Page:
Cold sweats may seem to be an oxymoron – how can a person be cold and sweating? Well, it is very much possible, and cold sweats are just that – sweating without the presence of heat. Cold sweats can be symptomatic of many illnesses. They are an abnormal reaction, so they should always be addressed by your doctor.
Under normal conditions, the body is using sweating as a means of cooling down when temperature rises. Sweating occurs when the blood vessels on the skin dilate, allowing for more blood flow to come to the surface. This way, heat from the blood is lost through the skin. The sweat glands are then stimulated to release the sweat, which is evaporated as a normal part of cooling down.
In cold sweats, the sweat glands are abnormally stimulated despite the presence of heat. This abnormal activation of the sympathetic nervous system causes perspiration, which is often described as cold or clammy.
Here we will outline the common causes of cold sweats along with the associated treatment.
Pain: A person who is suffering from intense pain as a result of fractures or even migraines may experience a response in a form of cold sweats.
Stress, anxiety, or fear: High stress, anxiety, or fear can trigger a fight-or-flight response, which can abnormally trigger the sweat glands to cause cold sweats.
Lack of oxygen (hypoxia): Lack of oxygen in the blood could cause shortness of breath and trigger the brain to seek out oxygen, thus setting off a stress response causing cold sweats.
Low blood sugar (hypoglycemia): When sugar levels drop, symptoms like dizziness, trembling, blurred vision, and cold sweats can occur.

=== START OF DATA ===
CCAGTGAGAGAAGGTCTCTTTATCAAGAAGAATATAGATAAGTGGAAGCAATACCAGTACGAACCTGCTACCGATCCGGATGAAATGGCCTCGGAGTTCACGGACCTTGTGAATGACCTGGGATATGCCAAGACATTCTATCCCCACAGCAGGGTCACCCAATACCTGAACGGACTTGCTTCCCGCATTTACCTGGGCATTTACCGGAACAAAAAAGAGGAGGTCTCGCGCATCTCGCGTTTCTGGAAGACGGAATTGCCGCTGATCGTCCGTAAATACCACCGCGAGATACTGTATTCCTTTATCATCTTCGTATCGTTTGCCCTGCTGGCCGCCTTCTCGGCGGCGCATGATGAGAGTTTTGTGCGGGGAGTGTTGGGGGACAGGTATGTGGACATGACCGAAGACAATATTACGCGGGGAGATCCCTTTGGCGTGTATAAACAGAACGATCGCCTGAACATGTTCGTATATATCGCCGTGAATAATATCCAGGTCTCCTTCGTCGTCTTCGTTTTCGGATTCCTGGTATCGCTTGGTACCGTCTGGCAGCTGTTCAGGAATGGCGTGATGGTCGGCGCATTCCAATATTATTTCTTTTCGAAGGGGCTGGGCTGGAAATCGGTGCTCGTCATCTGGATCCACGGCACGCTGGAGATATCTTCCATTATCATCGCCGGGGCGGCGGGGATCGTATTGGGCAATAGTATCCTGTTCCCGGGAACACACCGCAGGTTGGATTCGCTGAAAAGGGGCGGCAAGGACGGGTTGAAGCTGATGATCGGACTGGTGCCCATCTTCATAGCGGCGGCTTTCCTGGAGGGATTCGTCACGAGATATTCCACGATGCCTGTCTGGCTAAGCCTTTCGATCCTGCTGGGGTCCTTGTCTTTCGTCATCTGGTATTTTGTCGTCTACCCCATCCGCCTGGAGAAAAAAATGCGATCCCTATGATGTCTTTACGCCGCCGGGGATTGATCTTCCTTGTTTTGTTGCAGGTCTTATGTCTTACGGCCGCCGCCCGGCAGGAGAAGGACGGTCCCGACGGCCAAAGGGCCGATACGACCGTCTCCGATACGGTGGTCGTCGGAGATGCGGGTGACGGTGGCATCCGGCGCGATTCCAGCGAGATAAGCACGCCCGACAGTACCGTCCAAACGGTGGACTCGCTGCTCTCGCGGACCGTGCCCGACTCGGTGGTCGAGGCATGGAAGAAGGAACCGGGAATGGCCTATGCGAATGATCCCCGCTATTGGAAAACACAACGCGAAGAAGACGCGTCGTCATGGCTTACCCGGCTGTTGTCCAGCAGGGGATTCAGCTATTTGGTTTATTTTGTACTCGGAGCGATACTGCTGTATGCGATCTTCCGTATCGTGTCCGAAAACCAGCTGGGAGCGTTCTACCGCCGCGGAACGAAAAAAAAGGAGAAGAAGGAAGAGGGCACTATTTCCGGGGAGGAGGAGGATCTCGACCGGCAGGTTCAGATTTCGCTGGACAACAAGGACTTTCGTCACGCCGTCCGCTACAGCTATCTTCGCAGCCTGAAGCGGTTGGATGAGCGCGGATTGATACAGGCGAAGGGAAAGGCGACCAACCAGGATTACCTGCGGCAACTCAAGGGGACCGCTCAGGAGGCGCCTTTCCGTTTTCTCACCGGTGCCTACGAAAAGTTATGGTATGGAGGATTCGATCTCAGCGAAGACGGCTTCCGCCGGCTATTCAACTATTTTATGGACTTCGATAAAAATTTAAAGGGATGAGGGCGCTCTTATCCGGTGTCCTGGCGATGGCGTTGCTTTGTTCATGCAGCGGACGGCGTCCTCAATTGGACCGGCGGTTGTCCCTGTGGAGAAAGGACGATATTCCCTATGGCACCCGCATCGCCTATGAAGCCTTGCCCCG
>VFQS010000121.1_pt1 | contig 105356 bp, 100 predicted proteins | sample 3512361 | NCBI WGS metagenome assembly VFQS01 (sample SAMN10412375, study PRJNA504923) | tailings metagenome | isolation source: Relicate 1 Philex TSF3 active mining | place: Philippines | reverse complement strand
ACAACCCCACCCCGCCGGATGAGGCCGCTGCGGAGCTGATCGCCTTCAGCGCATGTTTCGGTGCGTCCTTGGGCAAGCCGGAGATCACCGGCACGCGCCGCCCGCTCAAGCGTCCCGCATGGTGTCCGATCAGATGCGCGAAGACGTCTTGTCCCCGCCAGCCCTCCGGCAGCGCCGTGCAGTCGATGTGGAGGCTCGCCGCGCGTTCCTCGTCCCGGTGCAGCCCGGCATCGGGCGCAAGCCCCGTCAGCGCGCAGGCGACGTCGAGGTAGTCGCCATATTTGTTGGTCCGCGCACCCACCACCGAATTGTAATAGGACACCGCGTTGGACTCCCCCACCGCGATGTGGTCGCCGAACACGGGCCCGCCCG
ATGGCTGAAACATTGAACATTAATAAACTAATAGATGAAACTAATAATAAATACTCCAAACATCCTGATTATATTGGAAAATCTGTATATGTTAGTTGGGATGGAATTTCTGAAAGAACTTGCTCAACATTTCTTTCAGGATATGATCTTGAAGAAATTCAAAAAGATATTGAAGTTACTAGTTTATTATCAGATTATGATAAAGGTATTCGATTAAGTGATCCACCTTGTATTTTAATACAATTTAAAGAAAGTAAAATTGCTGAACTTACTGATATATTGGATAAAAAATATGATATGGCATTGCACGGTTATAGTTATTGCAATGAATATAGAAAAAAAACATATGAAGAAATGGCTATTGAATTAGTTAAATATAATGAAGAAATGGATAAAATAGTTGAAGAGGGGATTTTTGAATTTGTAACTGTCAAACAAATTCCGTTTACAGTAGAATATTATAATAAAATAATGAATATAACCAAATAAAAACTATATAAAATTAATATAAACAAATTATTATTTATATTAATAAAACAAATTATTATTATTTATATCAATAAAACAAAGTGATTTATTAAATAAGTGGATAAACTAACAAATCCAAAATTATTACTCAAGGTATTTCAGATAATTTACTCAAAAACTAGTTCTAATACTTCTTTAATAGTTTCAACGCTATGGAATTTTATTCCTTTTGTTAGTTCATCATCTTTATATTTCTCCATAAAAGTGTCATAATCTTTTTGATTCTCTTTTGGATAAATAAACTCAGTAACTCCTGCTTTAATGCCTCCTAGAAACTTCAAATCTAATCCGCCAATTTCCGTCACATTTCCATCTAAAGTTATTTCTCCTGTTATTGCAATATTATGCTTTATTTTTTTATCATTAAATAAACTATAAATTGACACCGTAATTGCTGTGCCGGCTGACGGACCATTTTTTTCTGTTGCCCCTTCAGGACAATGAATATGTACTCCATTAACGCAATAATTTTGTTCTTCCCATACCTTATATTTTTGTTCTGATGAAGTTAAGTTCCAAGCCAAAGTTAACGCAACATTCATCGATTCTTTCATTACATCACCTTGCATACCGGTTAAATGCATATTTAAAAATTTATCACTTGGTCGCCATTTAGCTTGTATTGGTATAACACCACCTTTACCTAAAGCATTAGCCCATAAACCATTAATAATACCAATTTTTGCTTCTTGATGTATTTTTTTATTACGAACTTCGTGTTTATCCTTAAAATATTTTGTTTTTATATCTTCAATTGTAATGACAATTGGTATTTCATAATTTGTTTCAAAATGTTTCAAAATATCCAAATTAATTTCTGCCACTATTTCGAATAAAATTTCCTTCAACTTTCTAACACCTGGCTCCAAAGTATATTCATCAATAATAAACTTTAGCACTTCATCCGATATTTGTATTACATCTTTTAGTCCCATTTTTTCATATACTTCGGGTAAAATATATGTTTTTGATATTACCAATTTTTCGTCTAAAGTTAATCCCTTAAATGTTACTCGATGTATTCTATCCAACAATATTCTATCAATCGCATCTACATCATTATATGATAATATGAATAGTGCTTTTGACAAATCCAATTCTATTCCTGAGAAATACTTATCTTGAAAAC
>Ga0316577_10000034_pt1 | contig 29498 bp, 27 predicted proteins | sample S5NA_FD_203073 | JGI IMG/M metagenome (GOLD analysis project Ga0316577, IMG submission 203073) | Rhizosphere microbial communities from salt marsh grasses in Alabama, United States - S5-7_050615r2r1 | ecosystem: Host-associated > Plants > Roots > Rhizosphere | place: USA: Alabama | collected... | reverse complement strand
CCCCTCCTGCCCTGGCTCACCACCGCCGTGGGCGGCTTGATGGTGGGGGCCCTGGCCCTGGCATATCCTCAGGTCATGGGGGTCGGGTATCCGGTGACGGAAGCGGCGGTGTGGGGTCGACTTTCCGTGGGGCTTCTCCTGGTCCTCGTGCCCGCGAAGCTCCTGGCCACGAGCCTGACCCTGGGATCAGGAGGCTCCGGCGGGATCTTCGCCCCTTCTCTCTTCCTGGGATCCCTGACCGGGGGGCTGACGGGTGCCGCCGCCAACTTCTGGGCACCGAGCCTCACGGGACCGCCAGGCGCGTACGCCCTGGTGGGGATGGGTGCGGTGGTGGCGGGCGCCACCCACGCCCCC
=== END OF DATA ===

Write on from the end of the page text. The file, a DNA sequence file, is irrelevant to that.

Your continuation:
Low blood pressure (hypotension): Similar to low blood sugar, when blood pressure drops below 90/60, one can experience dizziness, clammy skin, and cold sweats.
Shock: Shock can come in many different forms, including anaphylactic shock (severe allergic reaction), cardiogenic shock (heart failure and other heart conditions), hypovolemic shock (blood loss and low blood volume), septic shock (blood poisoning), and neurogenic shock (nervous system disruption or damage). Cold sweats are the main symptom in the many types of shock.
Menopause: Although hot flashes are most common in menopause, cold sweats can also occur as a result of hormone level changes.
Migraines: Migraines can be triggered by stress or environmental factors and, as mentioned earlier, because of the associated intense pain they can also trigger cold sweats.
Heart attack: This is the most severe condition that has cold sweats as a symptom. Look for accompanying symptoms such as chest and arm pain to determine if you are having a heart attack.
Hyperhidrosis: This is a medical term for excessive sweating and may only affect some areas of the body, or the body as a whole. This condition is believed to be a result of overactive sympathetic nervous system, which is responsible for stimulating the sweat glands. This is not a serious condition, but it can be quite embarrassing.
Other health conditions: Other health conditions that can trigger cold sweats include motion sickness, severe pain, vasovagal reaction, psychological stress, recurrent vomiting, infections like HIV and tuberculosis, and fever.
Cold sweats can be a primary symptom or they can occur alongside other symptoms. Recognizing these other accompanying symptoms can help you narrow in on the possible underlying cause of your cold sweats.
Symptoms of cold sweats include aches and pains, anxiety and stress, chills, dizziness, nausea and vomiting, pale skin, and weakness.
What kind of treatment you require depends on the cause of your cold sweats. Here are some general treatment methods to treat your cold sweats at home.
By following these tips, you can experience greater relief from your cold sweats. As mentioned, if symptoms worsen or new ones appear, speak to your doctor as there could be a more serious underlying cause for your cold sweats.
More serious symptoms that should prompt you to seek medical attention include changes in alertness or consciousness, change in mental status or behavior, chest pains, shortness of breath, grey or bluish discoloration of lips and nails, higher fever, palpitations, seizure, severe pain, throat tightness, uncontrolled bleeding, as well as vomiting blood or passing bloody stools.